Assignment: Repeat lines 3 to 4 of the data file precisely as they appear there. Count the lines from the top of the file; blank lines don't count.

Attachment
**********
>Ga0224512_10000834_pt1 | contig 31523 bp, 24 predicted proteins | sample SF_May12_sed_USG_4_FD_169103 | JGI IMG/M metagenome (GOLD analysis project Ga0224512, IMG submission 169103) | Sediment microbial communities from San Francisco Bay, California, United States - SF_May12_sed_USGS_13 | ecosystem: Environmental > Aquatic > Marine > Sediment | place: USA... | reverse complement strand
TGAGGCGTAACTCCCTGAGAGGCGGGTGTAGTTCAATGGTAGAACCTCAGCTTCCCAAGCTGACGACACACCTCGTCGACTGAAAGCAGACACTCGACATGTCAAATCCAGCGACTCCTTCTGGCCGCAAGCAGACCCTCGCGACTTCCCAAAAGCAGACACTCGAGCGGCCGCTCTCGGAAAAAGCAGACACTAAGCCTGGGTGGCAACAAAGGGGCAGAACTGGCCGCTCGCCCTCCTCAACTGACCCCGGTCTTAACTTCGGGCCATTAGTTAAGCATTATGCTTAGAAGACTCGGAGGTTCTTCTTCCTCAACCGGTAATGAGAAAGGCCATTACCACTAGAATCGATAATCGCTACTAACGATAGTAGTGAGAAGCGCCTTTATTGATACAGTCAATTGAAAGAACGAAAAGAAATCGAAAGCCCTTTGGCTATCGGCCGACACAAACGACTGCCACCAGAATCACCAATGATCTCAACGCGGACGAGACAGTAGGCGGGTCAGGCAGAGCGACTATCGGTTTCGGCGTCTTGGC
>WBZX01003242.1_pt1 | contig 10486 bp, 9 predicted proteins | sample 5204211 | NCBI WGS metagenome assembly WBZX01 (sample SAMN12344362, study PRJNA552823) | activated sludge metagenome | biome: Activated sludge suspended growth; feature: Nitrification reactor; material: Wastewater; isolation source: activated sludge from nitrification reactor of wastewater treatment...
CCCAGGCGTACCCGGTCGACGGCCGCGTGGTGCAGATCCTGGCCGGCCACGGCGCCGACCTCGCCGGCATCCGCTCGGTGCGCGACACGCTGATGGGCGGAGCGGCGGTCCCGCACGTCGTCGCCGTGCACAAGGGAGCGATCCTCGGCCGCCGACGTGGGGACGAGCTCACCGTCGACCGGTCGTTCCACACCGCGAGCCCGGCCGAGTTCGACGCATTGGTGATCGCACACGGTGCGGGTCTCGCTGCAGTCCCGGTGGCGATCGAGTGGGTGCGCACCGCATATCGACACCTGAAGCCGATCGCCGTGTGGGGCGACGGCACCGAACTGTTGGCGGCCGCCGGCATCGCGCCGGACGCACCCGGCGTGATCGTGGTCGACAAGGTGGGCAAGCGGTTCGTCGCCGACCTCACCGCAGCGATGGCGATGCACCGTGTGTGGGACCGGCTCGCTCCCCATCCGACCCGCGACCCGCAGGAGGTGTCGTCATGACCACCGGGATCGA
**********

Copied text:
>WBZX01003242.1_pt1 | contig 10486 bp, 9 predicted proteins | sample 5204211 | NCBI WGS metagenome assembly WBZX01 (sample SAMN12344362, study PRJNA552823) | activated sludge metagenome | biome: Activated sludge suspended growth; feature: Nitrification reactor; material: Wastewater; isolation source: activated sludge from nitrification reactor of wastewater treatment...
CCCAGGCGTACCCGGTCGACGGCCGCGTGGTGCAGATCCTGGCCGGCCACGGCGCCGACCTCGCCGGCATCCGCTCGGTGCGCGACACGCTGATGGGCGGAGCGGCGGTCCCGCACGTCGTCGCCGTGCACAAGGGAGCGATCCTCGGCCGCCGACGTGGGGACGAGCTCACCGTCGACCGGTCGTTCCACACCGCGAGCCCGGCCGAGTTCGACGCATTGGTGATCGCACACGGTGCGGGTCTCGCTGCAGTCCCGGTGGCGATCGAGTGGGTGCGCACCGCATATCGACACCTGAAGCCGATCGCCGTGTGGGGCGACGGCACCGAACTGTTGGCGGCCGCCGGCATCGCGCCGGACGCACCCGGCGTGATCGTGGTCGACAAGGTGGGCAAGCGGTTCGTCGCCGACCTCACCGCAGCGATGGCGATGCACCGTGTGTGGGACCGGCTCGCTCCCCATCCGACCCGCGACCCGCAGGAGGTGTCGTCATGACCACCGGGATCGA